Audience: Michael Willer
“Blackboxing” is the real deal. The show within a show is delightfully immersive, and there isn’t a single wasted second or line of dialogue to explain the concept or linger; the economy of word in this play is one I greatly respect and appreciate. It is a hilarious and heartfelt look at a very relatable, if pompous, actor and his nemesis, the techie; the deeper message of the show and its take on depression is pin sharp and hits home at just the right times, in just the right ways. A strong voice, even stronger performances, and extremely tight directing make this a contender for Best of Fringe in my book.
Matt’s performance is full to bursting with energy; not just a manic BLAH but a well-directed, well-performed explosion of creative expression that has a well-told point and purpose. We all laughed. SO much. The entire audience was in fits throughout the show. When it came time to get serious for a moment, there were still some giggles; but then the somber words and authentic emotions took root and we were spellbound for the big moment. A bit revolving around his parents is impeccably set up, utilized, and payed off in a fashion that speaks to experienced writing and taught directing. (I know I’m repeating myself, but shows like this deserve a resounding ovation.)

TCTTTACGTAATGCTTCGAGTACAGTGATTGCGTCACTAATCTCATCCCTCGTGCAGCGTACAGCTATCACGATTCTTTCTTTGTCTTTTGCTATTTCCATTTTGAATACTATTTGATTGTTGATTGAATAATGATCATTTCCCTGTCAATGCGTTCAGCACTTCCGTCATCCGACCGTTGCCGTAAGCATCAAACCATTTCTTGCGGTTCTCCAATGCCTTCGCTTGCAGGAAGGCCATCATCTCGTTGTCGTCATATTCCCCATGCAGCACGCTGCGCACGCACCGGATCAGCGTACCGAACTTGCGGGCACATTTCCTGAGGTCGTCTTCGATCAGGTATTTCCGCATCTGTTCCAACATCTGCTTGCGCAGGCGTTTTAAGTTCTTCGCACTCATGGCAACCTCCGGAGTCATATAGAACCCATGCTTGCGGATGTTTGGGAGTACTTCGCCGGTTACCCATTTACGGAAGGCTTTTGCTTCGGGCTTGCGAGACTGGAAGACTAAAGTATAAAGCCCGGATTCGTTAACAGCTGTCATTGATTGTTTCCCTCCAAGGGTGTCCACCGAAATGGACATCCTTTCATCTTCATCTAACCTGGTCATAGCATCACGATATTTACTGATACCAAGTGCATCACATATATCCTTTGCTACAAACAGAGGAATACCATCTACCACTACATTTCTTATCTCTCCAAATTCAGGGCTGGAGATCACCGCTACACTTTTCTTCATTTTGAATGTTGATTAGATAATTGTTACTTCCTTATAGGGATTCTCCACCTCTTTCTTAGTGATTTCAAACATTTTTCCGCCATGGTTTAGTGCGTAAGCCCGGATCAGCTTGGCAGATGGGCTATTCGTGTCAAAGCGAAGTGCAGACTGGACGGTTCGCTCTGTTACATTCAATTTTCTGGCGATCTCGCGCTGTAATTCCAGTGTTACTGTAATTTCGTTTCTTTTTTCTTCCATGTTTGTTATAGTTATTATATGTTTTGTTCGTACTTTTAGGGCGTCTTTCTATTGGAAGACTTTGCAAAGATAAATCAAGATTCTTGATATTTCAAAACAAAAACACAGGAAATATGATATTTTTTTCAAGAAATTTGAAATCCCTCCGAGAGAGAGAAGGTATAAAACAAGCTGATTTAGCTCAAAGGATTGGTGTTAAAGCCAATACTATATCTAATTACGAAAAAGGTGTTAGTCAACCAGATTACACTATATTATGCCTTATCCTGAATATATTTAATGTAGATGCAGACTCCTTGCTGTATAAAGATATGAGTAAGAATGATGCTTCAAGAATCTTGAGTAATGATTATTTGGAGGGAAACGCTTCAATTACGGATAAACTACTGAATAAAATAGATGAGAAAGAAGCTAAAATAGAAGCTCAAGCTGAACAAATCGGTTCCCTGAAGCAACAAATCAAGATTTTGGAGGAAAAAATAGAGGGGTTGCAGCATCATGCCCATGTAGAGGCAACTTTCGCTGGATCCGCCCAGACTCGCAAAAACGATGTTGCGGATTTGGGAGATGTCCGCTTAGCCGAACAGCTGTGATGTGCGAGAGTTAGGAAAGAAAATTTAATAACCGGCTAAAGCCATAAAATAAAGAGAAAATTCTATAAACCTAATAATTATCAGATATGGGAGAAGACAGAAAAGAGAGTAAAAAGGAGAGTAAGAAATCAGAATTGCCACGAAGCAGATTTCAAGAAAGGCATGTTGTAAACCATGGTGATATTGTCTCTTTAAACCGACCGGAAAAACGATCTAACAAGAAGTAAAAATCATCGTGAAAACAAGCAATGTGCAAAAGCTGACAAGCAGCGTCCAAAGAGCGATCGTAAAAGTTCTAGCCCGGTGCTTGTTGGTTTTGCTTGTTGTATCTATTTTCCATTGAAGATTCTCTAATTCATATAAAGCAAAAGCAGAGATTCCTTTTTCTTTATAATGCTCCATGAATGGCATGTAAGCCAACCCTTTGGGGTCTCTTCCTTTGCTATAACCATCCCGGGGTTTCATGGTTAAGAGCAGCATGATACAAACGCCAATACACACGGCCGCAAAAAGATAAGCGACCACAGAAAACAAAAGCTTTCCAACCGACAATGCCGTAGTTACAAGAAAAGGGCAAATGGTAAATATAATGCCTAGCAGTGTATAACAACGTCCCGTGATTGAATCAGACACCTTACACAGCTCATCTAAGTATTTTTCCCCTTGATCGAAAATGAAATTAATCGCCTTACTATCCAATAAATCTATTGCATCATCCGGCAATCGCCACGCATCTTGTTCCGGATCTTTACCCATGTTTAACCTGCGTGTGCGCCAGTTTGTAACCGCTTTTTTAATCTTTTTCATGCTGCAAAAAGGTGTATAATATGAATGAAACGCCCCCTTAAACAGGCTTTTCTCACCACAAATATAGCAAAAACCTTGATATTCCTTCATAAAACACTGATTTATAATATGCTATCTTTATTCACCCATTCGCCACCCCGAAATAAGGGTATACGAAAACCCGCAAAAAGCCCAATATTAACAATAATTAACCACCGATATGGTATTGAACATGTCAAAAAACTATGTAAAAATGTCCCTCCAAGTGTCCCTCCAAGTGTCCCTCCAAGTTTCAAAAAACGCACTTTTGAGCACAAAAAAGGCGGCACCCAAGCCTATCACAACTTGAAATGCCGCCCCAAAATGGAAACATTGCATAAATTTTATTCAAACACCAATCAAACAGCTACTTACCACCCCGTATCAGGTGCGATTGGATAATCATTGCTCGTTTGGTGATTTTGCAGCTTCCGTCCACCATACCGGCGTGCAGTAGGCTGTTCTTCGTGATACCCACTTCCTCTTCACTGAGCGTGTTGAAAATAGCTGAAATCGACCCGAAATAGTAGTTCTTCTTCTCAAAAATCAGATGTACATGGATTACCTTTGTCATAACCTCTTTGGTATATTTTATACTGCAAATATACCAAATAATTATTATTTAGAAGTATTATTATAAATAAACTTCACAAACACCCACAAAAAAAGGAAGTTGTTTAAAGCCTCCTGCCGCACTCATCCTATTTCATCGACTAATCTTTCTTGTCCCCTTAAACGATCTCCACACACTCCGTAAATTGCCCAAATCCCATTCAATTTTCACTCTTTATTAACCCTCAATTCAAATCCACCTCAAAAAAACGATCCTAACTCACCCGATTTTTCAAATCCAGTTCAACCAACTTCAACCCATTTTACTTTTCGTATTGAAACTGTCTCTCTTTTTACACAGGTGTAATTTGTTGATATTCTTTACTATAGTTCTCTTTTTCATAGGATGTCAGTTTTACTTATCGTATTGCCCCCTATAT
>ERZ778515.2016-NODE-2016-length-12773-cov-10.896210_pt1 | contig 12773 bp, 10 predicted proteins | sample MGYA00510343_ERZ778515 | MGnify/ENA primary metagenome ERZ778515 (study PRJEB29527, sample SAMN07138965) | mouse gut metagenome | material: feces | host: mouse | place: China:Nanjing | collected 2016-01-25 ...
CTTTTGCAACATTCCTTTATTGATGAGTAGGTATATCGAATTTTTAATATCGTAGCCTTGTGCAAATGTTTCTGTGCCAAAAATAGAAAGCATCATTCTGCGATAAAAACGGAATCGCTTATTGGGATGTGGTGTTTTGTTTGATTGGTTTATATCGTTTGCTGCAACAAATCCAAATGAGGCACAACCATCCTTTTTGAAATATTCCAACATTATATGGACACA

What could be improved? Would I have directed it differently (being a director myself)? Would I have cast it differently? Would I make choices that change the DNA of the show? No. This is one of those pieces that is so deeply drenched in the voice of its creator that to change it would be to ruin it. Like my favorite TV show 30 Rock, if there’s ever a joke that doesn’t land the play moves on to the next one so quickly that you don’t care, and don’t remember.
When this show was playing at Fringe I urged people to get tickets before it sold out. I went opening night and came back 2 weeks later. They had to add seats (I'm pretty sure the Fire Marshall would've been grumpy) and it was still sold out. Go see it.